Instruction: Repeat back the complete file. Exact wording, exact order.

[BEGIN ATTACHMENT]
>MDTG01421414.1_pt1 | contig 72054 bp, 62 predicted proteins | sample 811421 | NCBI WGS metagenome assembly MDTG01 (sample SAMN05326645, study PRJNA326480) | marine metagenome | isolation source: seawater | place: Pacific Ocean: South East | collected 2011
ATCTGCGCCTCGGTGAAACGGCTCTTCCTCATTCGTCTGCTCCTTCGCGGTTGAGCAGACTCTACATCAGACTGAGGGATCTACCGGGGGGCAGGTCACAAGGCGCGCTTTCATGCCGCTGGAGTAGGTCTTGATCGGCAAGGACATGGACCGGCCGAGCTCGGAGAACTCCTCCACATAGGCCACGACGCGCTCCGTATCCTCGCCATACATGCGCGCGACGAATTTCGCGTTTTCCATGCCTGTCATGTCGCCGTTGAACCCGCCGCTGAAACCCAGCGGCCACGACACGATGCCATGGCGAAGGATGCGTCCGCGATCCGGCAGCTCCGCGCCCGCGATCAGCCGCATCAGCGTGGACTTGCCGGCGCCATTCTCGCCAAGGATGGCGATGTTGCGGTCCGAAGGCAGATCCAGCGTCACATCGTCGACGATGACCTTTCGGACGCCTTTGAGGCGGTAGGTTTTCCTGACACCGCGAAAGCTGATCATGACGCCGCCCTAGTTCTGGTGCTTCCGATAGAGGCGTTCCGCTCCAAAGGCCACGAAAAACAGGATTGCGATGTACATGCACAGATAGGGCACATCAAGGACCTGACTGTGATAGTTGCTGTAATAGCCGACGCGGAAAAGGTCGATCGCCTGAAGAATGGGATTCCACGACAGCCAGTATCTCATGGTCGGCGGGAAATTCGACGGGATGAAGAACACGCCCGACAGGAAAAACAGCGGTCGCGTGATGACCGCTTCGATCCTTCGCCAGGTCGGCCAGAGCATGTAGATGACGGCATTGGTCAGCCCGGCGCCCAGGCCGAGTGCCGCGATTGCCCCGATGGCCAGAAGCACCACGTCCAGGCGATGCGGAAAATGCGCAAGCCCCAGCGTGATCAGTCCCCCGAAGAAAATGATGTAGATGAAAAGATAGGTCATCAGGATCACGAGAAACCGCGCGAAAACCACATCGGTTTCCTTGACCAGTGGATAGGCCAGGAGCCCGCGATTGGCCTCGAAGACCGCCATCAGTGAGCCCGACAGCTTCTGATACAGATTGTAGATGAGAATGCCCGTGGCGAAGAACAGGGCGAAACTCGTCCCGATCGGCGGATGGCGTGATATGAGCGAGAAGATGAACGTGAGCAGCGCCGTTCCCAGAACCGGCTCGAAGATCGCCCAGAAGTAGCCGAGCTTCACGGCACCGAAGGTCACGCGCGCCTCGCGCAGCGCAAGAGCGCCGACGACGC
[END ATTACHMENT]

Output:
>MDTG01421414.1_pt1 | contig 72054 bp, 62 predicted proteins | sample 811421 | NCBI WGS metagenome assembly MDTG01 (sample SAMN05326645, study PRJNA326480) | marine metagenome | isolation source: seawater | place: Pacific Ocean: South East | collected 2011
ATCTGCGCCTCGGTGAAACGGCTCTTCCTCATTCGTCTGCTCCTTCGCGGTTGAGCAGACTCTACATCAGACTGAGGGATCTACCGGGGGGCAGGTCACAAGGCGCGCTTTCATGCCGCTGGAGTAGGTCTTGATCGGCAAGGACATGGACCGGCCGAGCTCGGAGAACTCCTCCACATAGGCCACGACGCGCTCCGTATCCTCGCCATACATGCGCGCGACGAATTTCGCGTTTTCCATGCCTGTCATGTCGCCGTTGAACCCGCCGCTGAAACCCAGCGGCCACGACACGATGCCATGGCGAAGGATGCGTCCGCGATCCGGCAGCTCCGCGCCCGCGATCAGCCGCATCAGCGTGGACTTGCCGGCGCCATTCTCGCCAAGGATGGCGATGTTGCGGTCCGAAGGCAGATCCAGCGTCACATCGTCGACGATGACCTTTCGGACGCCTTTGAGGCGGTAGGTTTTCCTGACACCGCGAAAGCTGATCATGACGCCGCCCTAGTTCTGGTGCTTCCGATAGAGGCGTTCCGCTCCAAAGGCCACGAAAAACAGGATTGCGATGTACATGCACAGATAGGGCACATCAAGGACCTGACTGTGATAGTTGCTGTAATAGCCGACGCGGAAAAGGTCGATCGCCTGAAGAATGGGATTCCACGACAGCCAGTATCTCATGGTCGGCGGGAAATTCGACGGGATGAAGAACACGCCCGACAGGAAAAACAGCGGTCGCGTGATGACCGCTTCGATCCTTCGCCAGGTCGGCCAGAGCATGTAGATGACGGCATTGGTCAGCCCGGCGCCCAGGCCGAGTGCCGCGATTGCCCCGATGGCCAGAAGCACCACGTCCAGGCGATGCGGAAAATGCGCAAGCCCCAGCGTGATCAGTCCCCCGAAGAAAATGATGTAGATGAAAAGATAGGTCATCAGGATCACGAGAAACCGCGCGAAAACCACATCGGTTTCCTTGACCAGTGGATAGGCCAGGAGCCCGCGATTGGCCTCGAAGACCGCCATCAGTGAGCCCGACAGCTTCTGATACAGATTGTAGATGAGAATGCCCGTGGCGAAGAACAGGGCGAAACTCGTCCCGATCGGCGGATGGCGTGATATGAGCGAGAAGATGAACGTGAGCAGCGCCGTTCCCAGAACCGGCTCGAAGATCGCCCAGAAGTAGCCGAGCTTCACGGCACCGAAGGTCACGCGCGCCTCGCGCAGCGCAAGAGCGCCGACGACGC